- Intermodal Shipping: Shippers loading & moving their shipments into container loads from inland America to West Coast ports booked to overseas destinations
- ILWU: International Longshore and Warehouse Union
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Intermodal shippers face rocky peak season
Six months after the most disruptive winter for North American supply chain interests in recent memory, the upcoming
summer-fall period is shaping up as the intermodal peak season of shipper discontent.
The makings are there for a perfect storm of rail delays in the summer-fall peak season, although analysts doubt
shippers will see anything on the scale of the 2004 meltdown, when a surge in import volumes overran deployed capacity. Still, with ocean carrier slow-steaming, drayage truck shortages and potential labor actions, any
intermodal delays will only increase the pressure on supply chains that already have little padding.
“What you have is a lack of surge capacity in the system and the railroads are running flat out,” said Larry Gross, a senior consultant at research firm FTR Associates. “If there is a
backlog, you can’t run any harder than you are, and more volume just further chokes the system.”
Railroads in western North America already got a taste of potential peak-season trouble when shippers accelerated imports through U.S. West Coast ports ahead of the July 1 expiration of the International Longshore and Warehouse Union’s contract. BNSF Railway and Union Pacific Railroad have been accused of being caught flat-footed, with some terminal operators complaining the carriers were running two days late in providing locomotives and railcars to on-dock facilities at the Los Angeles-Long Beach port complex.
Union Pacific, however, told JOC.com that the railroad does not have a crew or equipment shortage, nor has it experienced delays at the ports. BNSF did not respond to requests for comment.
Cargo diversions from the U.S. West Coast, meanwhile, are testing the Canadian intermodal network. Canadian National Railway on July 7 issued equipment allocations to ocean carrier customers through Port Metro Vancouver and the Port of Prince Rupert to deal with a surge of U.S-bound cargo.
“If the surge prior to the end of the ILWU contract is any indication of how traffic could be handled (during peak season), we could see some trouble,” said Ron Sucik, president of RSE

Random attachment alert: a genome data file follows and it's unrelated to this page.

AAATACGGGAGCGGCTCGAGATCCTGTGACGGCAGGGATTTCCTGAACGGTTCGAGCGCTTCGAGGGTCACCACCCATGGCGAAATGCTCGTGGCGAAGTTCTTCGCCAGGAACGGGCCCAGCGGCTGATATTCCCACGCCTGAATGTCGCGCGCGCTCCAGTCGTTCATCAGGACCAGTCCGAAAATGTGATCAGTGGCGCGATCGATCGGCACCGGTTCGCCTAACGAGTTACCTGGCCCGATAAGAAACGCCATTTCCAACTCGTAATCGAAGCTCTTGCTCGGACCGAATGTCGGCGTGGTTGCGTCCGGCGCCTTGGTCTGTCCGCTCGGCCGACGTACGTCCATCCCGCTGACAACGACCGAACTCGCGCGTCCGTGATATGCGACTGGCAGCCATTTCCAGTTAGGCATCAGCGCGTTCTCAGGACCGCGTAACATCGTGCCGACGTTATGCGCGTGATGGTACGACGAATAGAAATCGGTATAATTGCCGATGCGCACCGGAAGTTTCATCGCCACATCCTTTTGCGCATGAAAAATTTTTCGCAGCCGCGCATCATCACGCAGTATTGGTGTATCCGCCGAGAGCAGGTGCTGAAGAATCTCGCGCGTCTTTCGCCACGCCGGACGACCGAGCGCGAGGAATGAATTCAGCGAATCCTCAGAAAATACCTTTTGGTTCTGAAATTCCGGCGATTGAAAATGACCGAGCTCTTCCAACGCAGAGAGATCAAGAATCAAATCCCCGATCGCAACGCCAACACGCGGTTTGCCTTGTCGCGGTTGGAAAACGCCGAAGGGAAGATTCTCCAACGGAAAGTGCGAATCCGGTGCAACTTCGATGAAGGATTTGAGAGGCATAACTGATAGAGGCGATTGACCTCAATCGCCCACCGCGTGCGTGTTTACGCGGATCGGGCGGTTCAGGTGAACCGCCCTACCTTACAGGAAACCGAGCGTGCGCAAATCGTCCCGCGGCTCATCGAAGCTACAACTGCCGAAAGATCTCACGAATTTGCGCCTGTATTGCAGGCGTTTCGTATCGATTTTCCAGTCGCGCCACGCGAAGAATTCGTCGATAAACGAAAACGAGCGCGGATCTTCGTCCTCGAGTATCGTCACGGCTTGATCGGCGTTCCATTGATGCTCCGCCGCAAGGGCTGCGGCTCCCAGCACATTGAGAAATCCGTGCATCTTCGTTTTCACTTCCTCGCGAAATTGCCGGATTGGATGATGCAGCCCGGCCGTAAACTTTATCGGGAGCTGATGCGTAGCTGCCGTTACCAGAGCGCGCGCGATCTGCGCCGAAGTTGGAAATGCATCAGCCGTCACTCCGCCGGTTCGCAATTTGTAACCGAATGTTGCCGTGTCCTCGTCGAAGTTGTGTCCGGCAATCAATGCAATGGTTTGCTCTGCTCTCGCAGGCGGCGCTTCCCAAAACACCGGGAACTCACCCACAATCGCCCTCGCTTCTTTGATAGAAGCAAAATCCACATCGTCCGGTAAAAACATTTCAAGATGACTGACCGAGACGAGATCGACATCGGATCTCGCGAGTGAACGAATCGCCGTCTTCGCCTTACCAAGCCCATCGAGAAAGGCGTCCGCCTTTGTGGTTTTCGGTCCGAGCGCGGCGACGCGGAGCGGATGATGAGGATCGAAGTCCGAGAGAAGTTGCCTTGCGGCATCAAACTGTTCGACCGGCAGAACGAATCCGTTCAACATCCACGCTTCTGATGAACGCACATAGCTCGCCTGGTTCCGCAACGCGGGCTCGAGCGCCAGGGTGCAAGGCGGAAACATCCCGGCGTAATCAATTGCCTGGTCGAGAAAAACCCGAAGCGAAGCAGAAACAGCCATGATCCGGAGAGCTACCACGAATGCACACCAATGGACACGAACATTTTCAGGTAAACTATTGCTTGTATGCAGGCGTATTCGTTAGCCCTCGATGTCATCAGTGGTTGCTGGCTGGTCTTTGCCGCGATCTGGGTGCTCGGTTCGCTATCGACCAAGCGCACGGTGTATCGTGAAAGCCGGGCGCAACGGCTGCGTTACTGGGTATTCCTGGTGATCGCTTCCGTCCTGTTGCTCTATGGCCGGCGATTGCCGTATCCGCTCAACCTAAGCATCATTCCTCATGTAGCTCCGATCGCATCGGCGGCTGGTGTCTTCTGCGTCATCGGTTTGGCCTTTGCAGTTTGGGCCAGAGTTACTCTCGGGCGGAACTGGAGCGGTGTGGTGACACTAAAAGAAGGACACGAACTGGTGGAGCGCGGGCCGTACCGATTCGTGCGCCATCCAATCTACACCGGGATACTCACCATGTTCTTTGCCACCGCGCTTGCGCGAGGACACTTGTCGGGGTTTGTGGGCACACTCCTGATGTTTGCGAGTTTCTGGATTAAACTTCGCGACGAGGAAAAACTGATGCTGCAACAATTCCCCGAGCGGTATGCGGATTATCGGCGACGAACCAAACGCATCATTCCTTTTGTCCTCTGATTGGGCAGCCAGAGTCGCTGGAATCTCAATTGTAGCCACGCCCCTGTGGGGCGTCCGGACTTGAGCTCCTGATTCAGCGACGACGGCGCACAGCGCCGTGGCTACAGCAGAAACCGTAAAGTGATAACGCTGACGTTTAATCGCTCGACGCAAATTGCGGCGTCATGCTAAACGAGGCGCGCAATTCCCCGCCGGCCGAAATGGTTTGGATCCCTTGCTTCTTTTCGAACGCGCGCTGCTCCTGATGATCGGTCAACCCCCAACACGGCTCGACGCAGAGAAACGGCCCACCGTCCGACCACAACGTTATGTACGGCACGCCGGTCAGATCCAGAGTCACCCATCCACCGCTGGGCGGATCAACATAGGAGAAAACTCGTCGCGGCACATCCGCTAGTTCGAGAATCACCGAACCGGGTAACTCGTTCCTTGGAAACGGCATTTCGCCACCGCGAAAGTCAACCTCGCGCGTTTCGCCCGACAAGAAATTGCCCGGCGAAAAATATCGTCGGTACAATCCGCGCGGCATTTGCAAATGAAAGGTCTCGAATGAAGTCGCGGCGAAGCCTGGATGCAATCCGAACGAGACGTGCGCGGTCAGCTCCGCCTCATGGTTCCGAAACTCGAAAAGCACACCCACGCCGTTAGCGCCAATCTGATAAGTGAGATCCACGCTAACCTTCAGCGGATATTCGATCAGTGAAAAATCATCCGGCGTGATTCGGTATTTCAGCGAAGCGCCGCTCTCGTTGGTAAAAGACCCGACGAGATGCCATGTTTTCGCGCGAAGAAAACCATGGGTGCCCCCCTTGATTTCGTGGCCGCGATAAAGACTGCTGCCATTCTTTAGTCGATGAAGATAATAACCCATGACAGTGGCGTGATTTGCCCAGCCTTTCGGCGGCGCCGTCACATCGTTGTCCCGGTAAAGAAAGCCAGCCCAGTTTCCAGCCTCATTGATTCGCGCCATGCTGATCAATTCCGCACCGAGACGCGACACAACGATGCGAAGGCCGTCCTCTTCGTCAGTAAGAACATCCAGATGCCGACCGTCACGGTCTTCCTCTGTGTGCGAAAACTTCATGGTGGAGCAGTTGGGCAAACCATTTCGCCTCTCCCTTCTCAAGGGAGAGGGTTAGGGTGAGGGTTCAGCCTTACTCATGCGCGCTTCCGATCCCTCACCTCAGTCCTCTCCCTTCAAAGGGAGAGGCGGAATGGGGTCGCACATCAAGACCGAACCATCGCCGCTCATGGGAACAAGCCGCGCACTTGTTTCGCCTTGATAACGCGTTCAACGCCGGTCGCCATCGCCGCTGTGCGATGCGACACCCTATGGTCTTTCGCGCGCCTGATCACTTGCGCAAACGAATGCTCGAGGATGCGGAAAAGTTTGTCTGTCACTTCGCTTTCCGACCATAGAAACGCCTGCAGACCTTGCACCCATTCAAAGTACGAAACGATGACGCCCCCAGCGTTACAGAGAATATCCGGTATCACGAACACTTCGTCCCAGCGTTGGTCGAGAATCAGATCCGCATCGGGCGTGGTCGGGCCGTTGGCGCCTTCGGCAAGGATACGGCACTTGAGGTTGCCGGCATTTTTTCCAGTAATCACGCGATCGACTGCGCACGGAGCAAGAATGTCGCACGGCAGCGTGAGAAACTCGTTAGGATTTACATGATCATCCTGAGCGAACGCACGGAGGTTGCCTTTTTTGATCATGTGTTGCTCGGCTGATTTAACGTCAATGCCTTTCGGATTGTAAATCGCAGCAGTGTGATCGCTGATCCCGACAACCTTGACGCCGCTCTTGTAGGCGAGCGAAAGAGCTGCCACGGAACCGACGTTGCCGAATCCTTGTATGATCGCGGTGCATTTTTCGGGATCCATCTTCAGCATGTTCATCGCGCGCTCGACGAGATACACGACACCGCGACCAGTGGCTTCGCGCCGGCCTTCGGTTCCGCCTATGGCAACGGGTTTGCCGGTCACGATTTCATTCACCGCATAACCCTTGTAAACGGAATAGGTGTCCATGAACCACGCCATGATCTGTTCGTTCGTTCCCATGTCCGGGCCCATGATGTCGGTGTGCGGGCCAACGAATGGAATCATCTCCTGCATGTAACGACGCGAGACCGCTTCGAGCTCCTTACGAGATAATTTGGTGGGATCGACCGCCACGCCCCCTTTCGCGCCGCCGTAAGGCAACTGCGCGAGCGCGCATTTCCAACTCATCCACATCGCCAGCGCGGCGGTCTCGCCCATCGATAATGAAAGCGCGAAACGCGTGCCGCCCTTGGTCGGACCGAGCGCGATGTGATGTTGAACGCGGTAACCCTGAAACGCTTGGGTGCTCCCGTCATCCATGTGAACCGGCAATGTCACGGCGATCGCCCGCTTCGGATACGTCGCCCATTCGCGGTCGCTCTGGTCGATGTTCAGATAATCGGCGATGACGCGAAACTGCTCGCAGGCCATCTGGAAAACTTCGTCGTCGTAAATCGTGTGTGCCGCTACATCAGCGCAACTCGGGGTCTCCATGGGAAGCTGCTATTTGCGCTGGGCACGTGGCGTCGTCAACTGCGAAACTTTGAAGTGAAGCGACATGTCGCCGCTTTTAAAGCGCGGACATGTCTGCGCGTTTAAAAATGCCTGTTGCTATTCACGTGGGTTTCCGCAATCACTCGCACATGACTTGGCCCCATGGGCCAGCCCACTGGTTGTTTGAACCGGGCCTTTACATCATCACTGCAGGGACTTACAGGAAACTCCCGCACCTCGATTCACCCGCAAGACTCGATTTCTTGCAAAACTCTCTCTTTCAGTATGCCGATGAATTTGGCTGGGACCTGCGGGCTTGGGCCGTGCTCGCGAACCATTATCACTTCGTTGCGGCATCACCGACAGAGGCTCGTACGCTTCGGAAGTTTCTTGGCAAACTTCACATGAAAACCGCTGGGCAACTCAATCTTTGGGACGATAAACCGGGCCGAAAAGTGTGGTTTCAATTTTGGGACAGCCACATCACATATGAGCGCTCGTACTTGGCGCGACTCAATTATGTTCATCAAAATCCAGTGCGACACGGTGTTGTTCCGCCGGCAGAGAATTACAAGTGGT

Consulting. “It would take a perfect summer with no flooding and derailments for them to run like they would hope.”
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Intermodal volume in June jumped 6.7 percent year-over-year to 269,346 units, the highest for any month in history, according to the Association of American Railroads. Domestic intermodal gains are driving much of that growth, fueled by expanding manufacturing production and shippers who are increasingly turning to the rails as trucking capacity tightens. Domestic intermodal traffic rose 6.9 percent year-over-year in the second quarter, compared to a 4.1 percent gain in the first quarter, according to preliminary Intermodal Association of North American statistics. International intermodal volume rocketed 9.6 percent in the second quarter, a marked improved from the 1.1 percent increase seen in the first three months of 2014. Total intermodal volume expanded 8.2 percent in the second quarter, after inching up 2.6 percent in the prior quarter.
Surging intermodal volumes aren’t the only reason for mounting delays, however. A restocking of coal after the harsh winter, healthy grain exports and the domestic energy boom are making it difficult for the railroads to dig out from cargo backlogged during the winter. U.S. carload traffic was up 6.3 percent in June compared to the same period last year, according to AAR data.
The railroads’ challenges in keeping up with the cargo growth don’t stem from a shortage of track capacity, but from a lack of locomotives and crews, Sucik said.
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